And each, per chance, knew the final scene as well. Connors has a reputation: he never quits. Amritraj, whose first name means "victory," is one of the tour's most popular and sportsmanlike players; his smile lit up Centre Court many times as he politely applauded Connors' best shots. But Amritraj is, and always has been, a blithe spirit with broad interests, many friends and a love of parties.
Connors burns for one thing -- victory on a tennis court. Amritraj is content to simmer. When you play for 212 minutes, the truth will out.
For the first two hours exactly, from 2:04 p.m. to 4:04 p.m., Amritraj laid the foundation for the sort of truly significant victory that he has never had, despite his consistent money-winning totals ($256,654 last year).
Surely, this would be VJ day at Wimbledon -- victory over Jimbo, that is. After all, even Connors said, "I have had some comebacks here over the years, but I've never come back after being down two sets."
While Amritraj was muttering to himself between breaks, Connors was cursing and fuming, smacking himself on the thigh with his racket.
"I told myself," said Connors, "You're going to have to play some decent tennis or you're going to be off (the court) before you're in it."
So Connors got into what he calls "the tunnel." Everything but the ball was obliterated from the world. "That's my job," said Connors. "The level I lifted to, maybe he wasn't ready for. Maybe he thought, 'I've got him.' But I've never rolled over before. So I didn't then."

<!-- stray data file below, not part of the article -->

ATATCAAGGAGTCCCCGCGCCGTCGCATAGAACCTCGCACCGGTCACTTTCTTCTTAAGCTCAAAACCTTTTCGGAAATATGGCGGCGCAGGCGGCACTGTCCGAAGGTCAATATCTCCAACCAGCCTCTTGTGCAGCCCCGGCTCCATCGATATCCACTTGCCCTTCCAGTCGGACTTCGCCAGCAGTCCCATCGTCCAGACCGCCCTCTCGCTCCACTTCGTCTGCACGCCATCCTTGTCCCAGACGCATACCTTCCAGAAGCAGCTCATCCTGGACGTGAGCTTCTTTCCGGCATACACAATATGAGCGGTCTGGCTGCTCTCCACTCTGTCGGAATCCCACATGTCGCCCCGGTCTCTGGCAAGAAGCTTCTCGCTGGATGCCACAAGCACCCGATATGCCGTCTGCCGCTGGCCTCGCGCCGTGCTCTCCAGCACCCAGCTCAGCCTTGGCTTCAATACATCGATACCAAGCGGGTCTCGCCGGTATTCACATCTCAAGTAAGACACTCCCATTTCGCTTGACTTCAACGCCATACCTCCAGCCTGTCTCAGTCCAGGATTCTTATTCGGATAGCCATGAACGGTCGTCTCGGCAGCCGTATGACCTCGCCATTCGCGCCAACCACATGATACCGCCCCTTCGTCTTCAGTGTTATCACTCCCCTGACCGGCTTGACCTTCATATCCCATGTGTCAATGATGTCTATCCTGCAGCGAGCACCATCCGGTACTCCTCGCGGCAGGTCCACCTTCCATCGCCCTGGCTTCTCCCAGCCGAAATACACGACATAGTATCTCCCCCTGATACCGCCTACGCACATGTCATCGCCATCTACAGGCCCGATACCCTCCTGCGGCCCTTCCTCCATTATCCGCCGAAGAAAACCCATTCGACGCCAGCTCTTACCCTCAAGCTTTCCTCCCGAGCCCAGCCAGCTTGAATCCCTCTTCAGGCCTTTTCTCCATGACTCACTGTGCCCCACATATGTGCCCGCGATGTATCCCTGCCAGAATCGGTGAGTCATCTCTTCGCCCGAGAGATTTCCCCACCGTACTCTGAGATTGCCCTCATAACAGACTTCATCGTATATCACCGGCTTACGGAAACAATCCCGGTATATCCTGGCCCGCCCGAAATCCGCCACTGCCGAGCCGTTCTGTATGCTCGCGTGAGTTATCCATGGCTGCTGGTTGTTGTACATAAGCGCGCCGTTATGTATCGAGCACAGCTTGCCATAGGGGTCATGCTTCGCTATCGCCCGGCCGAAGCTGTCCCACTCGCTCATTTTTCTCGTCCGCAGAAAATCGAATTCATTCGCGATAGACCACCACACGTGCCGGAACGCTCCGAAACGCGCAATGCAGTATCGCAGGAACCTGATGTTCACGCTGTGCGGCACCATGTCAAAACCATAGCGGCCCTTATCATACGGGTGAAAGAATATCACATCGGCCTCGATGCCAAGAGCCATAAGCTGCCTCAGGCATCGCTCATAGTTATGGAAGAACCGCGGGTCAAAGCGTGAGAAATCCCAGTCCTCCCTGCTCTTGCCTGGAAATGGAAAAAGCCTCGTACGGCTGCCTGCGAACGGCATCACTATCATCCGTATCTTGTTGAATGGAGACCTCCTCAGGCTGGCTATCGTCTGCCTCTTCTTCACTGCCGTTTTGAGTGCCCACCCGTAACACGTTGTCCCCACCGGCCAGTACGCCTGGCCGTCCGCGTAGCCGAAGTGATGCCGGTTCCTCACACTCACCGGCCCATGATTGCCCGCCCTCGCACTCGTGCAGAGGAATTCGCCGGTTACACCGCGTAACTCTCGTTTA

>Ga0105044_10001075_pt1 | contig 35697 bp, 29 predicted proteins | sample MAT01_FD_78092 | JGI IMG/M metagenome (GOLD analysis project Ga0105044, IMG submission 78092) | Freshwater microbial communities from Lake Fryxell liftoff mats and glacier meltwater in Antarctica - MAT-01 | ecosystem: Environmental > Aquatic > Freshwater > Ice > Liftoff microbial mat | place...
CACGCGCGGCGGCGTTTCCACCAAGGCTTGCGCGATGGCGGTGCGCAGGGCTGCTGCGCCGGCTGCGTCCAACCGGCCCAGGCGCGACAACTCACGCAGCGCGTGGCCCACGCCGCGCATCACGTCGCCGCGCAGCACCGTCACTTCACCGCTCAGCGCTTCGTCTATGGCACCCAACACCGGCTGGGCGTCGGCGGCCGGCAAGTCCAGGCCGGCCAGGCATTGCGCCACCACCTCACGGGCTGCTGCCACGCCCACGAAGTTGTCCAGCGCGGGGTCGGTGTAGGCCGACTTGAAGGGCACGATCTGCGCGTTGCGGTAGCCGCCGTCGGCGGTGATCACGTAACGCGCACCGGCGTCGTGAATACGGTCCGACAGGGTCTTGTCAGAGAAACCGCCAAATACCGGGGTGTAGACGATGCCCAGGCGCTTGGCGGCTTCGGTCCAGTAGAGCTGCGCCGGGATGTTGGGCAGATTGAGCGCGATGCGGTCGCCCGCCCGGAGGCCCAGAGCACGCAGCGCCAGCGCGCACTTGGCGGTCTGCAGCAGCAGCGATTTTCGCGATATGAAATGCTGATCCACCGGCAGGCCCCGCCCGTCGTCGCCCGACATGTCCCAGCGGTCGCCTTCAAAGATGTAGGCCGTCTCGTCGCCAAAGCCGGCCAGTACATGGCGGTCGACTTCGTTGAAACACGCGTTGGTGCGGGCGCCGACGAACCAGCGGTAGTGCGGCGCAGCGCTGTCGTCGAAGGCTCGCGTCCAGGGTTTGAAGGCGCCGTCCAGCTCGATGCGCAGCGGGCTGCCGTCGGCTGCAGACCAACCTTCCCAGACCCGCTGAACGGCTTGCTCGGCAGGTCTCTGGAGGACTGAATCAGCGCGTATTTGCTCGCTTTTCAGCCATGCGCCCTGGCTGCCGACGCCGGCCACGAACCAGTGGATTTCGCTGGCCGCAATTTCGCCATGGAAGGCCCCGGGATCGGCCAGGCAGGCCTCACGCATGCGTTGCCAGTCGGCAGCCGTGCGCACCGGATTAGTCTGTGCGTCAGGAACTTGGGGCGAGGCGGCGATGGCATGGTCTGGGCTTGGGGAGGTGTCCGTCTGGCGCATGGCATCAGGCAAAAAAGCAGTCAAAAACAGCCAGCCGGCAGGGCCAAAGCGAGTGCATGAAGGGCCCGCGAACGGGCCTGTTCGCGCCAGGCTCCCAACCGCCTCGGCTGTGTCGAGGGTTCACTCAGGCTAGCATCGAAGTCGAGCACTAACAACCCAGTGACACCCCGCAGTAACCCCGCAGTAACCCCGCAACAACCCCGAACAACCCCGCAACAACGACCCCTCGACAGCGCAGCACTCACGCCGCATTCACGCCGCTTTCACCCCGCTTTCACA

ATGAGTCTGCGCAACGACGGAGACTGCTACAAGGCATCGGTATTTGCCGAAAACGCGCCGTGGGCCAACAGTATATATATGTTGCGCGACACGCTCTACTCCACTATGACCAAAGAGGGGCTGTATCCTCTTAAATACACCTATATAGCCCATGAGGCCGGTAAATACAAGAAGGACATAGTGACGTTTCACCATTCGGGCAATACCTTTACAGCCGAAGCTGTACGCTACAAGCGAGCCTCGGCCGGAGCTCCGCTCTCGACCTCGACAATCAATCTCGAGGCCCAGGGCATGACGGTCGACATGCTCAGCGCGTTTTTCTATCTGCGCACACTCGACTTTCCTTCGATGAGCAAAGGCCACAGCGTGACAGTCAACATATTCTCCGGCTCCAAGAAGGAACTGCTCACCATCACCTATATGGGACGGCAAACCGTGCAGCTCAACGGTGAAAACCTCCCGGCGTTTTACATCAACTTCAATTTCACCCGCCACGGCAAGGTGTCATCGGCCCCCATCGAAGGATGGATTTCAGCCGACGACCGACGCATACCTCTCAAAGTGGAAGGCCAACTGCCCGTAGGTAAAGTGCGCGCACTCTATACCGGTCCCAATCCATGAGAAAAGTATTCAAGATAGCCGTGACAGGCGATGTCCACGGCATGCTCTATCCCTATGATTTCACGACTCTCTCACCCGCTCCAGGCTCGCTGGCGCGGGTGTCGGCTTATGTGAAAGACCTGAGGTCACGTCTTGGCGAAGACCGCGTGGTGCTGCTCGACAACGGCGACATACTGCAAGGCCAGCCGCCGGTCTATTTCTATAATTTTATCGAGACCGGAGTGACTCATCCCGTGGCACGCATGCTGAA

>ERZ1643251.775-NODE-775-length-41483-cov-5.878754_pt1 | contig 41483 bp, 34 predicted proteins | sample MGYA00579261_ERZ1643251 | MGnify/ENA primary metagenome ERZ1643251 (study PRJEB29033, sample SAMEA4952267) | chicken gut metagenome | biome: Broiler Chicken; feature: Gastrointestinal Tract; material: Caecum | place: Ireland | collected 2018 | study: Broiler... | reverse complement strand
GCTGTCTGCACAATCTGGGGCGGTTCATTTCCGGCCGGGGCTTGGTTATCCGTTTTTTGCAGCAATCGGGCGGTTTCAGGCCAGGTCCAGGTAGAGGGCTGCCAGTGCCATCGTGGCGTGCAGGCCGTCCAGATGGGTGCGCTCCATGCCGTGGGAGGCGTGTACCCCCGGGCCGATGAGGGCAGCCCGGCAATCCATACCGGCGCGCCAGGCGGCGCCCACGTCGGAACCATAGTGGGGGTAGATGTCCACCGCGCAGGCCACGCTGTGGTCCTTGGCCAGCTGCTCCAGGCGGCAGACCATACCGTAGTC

And at exactly the two-hour mark, Connors broke Amritraj's serve to take his first lead of the match, 3-2, in the third set. "I could feet it turning," said Connors.
Curiously, there was no significant change in strategy between the two hours dominated by Amritraj and the 92 minutes owned by Connors. In both phases, Amritraj tried to serve and volley and take the net away from Connors. "He goes for winners from strange, gambling positions," said Connors. "It breaks your rhythm."
Connors, throughout the match, struggled with a weak first serve, and compensated with superb passing shots off both wings. The style of point play throughout the match was the same; only the results were different. The same shots Amritraj converted early, he flubbed late. Connors, with the tide of battle going his way, simply did the same things better at the end than at the start.
Amritraj never lost his style. At one point, Connors, still fresh in the fourth hour, barreled to the net, lost the point, then hurdled the net to keep from demolishing it. Now on Amritraj's side, back to his opponent, Connors glared at the ground. Amritraj approached softly and put a consoling arm around Connors' shoulder. Connors spun as though mugged and cocked his fist at Amritraj, who countered with his best smile.
It was an old gag. Somewhere, on some continent over the last decade -- maybe in Bangkok or North Conway -- they'd done it before. But it captured them perfectly: Amritraj the artistic gentleman; Connors the sweaty battler.
And here, on Wimbledon's Centre Court, they were both still prisoners of those personas.
In the guests' box sat Amritraj's family in traditional Indian head-to-toe robes with colored caste marks on their foreheads. Next to them, in purple leather jump suit, white leather boots, sunglasses and waist-length orange-blond hair, sat Connors' wife, Patti, the former Playboy playmate of the year.
This odd meeting of East and West ended as the two walked off, bowing to the royal box simultaneously.
As they reached the edge of the court, Amritraj paused, then swept his arm in a gesture for Connors to go before him as an honor. "After you," he said regally.